Each of the fifty members of Chicago's City Council now receives $73,280 a year for expenses.
The I-Team took a look at where some of that tax money goes and why some of it is unaccounted.
Chicago overlooks part of the largest fresh water body in the world which provides drinking water for millions of us.
But according to city expense records obtained by the I-Team, Lake Michigan water isn't good enough for most Chicago alderman. They pay thousands of dollars a year from their city expense accounts to have bottled water delivered to their ward offices.
Among them is South Side alderman Anthony Beale who also paid more than $16,000 in tax money last year to a public relations firm that helps prepare ward newsletters sent out a few times a year, screens press calls, and sets up media interviews such as ours.
Goudie: "Nobody else in the city council has a public relations agency handling their calls from the media.
Ald. Anthony Beale, 9th Ward: I do know that the mayor has a very large media staff, um, and ya know, we're basically the mayor of a small ward."
City council rules allow the $73,000 in expense money to be spent on anything that aldermen consider "ordinary and necessary."
In some cases, purchases and payments are first made by the aldermen themselves or their election campaigns, meaning that the city many times reimburses alderman personally or their political organizations.
"There always should be a separation between the candidate's election campaign and whatever governing body that they're representing. That just seems like good common sense and good government practice," said Patrick Rehkamp, Better Government Association.
According to state campaign records obtained by the Better Government Association, North Side alderman Mary Ann Smith's political fund was reimbursed by the city for tens of thousands of dollars in expenses last year alone.
"You look at it and you think, well why did we do it this way? Well, we did it this way just because we always have," said Ald. Mary Ann Smith, 48th Ward.
"Seems like bad record keeping to be paying for things out of your re-election campaign and then have the city reimburse you for it," said Rehkamp.
"Well, believe me, I'll never do it again. I would say I'm making good use of this money. And I wouldn't want it taken away from me," said Smith.
The city council has always policed itself when it comes to expense spending. That would change under several proposed ordinances introduced at Wednesday's city council meeting, aimed at allowing the city inspector general to directly investigate aldermanic activities.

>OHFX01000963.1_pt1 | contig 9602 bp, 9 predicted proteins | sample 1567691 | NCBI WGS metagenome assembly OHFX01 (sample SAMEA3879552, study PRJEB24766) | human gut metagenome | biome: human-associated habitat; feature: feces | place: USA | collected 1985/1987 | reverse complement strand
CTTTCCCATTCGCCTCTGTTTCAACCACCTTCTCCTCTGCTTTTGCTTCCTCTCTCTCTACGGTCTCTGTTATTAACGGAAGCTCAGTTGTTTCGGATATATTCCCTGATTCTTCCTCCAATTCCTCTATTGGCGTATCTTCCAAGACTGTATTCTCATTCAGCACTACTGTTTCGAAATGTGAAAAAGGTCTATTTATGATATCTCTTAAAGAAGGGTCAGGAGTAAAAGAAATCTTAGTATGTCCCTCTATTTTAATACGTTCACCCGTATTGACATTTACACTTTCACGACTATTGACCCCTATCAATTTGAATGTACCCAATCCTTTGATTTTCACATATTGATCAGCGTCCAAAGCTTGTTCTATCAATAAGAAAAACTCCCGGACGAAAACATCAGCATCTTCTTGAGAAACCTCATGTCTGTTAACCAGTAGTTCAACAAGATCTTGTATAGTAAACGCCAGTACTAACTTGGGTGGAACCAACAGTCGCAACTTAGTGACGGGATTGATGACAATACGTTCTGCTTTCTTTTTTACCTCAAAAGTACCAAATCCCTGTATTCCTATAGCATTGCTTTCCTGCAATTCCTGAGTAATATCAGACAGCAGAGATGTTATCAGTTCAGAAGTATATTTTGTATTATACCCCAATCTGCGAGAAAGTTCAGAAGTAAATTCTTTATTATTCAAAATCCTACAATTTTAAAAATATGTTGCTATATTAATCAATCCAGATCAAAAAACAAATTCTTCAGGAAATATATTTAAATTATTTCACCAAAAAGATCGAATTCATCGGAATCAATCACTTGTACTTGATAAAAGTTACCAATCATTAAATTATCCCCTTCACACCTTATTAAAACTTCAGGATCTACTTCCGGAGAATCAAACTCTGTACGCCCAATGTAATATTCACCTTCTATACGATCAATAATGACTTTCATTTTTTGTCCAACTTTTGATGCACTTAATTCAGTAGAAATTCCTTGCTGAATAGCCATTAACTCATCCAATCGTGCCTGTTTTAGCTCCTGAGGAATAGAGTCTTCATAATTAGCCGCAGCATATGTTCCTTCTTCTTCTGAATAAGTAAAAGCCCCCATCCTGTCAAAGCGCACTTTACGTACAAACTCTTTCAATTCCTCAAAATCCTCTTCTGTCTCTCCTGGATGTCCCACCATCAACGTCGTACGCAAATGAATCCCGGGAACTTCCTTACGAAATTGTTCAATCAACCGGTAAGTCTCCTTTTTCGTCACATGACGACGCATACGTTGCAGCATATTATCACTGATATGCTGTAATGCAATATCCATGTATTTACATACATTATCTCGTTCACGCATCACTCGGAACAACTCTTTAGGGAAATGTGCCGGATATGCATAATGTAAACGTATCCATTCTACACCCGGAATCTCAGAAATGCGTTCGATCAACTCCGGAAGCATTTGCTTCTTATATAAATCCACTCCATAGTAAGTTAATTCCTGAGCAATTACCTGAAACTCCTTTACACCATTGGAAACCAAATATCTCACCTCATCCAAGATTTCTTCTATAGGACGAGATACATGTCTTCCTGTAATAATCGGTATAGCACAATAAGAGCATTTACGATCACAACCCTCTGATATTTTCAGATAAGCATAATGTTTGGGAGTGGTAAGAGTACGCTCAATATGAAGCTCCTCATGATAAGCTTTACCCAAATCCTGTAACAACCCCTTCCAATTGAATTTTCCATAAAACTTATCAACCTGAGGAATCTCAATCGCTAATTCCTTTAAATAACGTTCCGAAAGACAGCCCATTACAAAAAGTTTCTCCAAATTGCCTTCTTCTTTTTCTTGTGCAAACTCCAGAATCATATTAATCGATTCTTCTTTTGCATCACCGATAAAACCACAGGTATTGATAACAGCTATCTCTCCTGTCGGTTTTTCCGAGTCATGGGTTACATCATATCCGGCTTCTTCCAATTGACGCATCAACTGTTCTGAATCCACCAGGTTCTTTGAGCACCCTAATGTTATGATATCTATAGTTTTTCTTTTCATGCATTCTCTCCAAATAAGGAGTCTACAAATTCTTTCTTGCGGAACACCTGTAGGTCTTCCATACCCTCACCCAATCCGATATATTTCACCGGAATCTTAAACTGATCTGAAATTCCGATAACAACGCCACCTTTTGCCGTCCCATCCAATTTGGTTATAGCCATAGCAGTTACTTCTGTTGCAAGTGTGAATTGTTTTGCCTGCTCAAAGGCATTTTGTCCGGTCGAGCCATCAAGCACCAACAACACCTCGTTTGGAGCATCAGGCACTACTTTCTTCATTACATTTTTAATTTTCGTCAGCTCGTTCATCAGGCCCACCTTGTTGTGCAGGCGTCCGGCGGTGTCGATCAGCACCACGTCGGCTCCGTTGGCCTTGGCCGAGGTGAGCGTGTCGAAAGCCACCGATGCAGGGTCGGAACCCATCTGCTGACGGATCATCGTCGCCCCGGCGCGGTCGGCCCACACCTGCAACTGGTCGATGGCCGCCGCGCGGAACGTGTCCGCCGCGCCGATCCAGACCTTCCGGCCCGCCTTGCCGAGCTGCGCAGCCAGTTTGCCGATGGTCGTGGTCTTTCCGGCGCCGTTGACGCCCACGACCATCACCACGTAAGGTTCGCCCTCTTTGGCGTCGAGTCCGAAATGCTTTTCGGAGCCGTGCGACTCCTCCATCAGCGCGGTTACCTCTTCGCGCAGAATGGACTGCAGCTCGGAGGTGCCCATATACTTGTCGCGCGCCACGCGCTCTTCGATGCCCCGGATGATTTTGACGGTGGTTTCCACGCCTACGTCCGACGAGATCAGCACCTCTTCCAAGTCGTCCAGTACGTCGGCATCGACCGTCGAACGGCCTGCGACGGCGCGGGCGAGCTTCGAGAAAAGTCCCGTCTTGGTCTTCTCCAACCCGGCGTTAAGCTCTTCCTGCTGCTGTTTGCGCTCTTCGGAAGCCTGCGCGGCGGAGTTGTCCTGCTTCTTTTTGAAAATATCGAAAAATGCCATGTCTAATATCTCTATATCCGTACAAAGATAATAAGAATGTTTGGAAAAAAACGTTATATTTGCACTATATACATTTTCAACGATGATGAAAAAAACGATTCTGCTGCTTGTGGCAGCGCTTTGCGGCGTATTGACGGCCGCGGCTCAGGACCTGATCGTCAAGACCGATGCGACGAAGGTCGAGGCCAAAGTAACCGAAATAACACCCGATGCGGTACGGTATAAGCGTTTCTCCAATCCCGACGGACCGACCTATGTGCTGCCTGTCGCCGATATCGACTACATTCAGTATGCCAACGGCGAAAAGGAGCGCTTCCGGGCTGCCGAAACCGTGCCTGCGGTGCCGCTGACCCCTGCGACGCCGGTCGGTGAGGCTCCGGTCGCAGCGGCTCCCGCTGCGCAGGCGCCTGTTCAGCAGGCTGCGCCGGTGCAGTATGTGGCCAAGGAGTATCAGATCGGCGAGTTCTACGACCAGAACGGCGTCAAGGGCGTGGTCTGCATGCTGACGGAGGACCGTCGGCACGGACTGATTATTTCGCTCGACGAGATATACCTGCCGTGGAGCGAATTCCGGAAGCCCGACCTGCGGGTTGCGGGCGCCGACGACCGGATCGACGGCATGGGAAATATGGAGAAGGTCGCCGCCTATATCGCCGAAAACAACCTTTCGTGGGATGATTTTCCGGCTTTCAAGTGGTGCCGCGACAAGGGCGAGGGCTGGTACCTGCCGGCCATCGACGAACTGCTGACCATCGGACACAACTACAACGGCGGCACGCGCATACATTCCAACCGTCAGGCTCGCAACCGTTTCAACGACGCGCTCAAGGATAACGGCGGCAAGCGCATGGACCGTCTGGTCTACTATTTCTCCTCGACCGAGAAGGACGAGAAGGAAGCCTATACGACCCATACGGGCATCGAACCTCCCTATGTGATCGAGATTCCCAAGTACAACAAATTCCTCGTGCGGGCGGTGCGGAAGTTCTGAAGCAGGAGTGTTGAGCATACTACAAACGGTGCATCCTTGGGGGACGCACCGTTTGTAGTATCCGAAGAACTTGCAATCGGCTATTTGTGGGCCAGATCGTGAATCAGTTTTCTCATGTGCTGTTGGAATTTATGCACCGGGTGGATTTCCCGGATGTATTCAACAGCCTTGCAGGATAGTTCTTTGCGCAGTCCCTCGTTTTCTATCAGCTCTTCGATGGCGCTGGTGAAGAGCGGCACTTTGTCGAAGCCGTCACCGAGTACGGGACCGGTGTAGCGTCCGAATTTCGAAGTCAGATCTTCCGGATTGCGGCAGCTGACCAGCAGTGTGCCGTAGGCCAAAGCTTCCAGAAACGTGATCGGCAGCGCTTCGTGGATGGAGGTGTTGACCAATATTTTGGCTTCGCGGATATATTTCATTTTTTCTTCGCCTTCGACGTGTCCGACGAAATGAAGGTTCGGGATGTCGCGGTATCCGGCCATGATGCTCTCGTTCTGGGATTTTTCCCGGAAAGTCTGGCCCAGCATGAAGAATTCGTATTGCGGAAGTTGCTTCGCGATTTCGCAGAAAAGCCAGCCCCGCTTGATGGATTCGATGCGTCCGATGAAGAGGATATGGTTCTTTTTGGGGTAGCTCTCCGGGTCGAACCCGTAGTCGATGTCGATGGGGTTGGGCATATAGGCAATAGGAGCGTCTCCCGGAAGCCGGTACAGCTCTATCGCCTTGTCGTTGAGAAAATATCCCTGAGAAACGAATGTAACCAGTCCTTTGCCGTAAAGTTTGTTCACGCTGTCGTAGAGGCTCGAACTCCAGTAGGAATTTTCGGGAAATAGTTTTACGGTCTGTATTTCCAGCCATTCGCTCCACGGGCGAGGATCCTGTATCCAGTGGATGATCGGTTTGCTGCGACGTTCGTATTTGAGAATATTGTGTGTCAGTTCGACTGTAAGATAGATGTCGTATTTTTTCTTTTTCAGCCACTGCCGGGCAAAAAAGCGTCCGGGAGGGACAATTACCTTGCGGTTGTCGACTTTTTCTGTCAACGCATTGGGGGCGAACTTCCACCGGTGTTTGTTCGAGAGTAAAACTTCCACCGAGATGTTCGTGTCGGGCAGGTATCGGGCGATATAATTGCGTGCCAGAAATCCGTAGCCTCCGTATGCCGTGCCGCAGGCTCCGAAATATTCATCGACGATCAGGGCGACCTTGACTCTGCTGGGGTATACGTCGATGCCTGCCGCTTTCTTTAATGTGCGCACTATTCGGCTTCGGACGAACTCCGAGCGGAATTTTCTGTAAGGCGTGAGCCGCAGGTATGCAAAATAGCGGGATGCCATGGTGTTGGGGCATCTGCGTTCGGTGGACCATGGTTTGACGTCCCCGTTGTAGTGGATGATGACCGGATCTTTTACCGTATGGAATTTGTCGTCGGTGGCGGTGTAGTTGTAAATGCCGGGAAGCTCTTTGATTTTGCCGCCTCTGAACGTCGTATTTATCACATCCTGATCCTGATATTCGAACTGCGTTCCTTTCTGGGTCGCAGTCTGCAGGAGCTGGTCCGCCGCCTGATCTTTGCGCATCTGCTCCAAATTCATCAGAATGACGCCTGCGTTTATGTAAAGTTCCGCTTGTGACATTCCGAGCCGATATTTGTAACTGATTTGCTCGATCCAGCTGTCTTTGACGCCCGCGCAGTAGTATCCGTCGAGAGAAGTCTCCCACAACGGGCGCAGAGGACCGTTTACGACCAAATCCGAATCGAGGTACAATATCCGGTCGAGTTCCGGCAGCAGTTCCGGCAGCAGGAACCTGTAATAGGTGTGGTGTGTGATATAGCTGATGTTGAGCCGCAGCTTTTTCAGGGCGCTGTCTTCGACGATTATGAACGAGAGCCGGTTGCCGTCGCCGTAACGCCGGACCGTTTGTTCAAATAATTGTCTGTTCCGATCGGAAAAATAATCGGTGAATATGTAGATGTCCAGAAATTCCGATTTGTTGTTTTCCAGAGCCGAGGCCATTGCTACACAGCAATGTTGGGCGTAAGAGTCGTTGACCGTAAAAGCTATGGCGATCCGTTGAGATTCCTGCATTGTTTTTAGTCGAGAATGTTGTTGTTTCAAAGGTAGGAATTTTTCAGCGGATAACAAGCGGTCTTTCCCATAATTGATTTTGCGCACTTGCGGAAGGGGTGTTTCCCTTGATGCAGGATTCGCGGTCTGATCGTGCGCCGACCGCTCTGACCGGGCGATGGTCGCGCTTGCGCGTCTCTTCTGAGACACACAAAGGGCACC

"The public outrage and anger is so palpable now," said Ald. Joe Moore, 49th Ward.
One from North Side alderman Joe Moore; the other from North Side alderman Patrick O'Connor.
"The inspector general would be appointed through a process that's collaborative between the mayor's office and the city council...It would address concerns over who would actually be the steering or the guiding force behind the inspector general's office," said Ald. Patrick O'Connor, 40th Ward.
"All of us who try to do our job honestly should invite the scrutiny of the inspector general," said Moore.
Such oversight and accountability might have prevented this from getting through last year: several hundred thousand dollars of expenses attributed to two dozen alderman without any description, the vendor name completely blank. All of them were filed in late December in what appeared to be a mysterious year-end rush for reimbursement, some for as much as $35,000.
When the I-Team contacted the aldermen responsible for these baffling one-time expenses, several were dumbfounded.
Late on Wednesday, the city finance department told the I-Team the blank entries were the result of "housekeeping" and "administrative adjustments" to cover new aldermanic staffer who were mistakenly being paid from the wrong budget - nothing sinister.
"Nobody gets a check made out to nobody from the comptroller. We're a little bit beyond that at this point in this time," said O'Connor.
Alderman O'Connor was harking back to that famous Chicago political tale of a ward committeeman who spotted a new face in the office. The committeeman asked him, "Who sent you kid?" The young man replied, "Nobody sent me." To which the politician said, "We don't want nobody that nobody sent."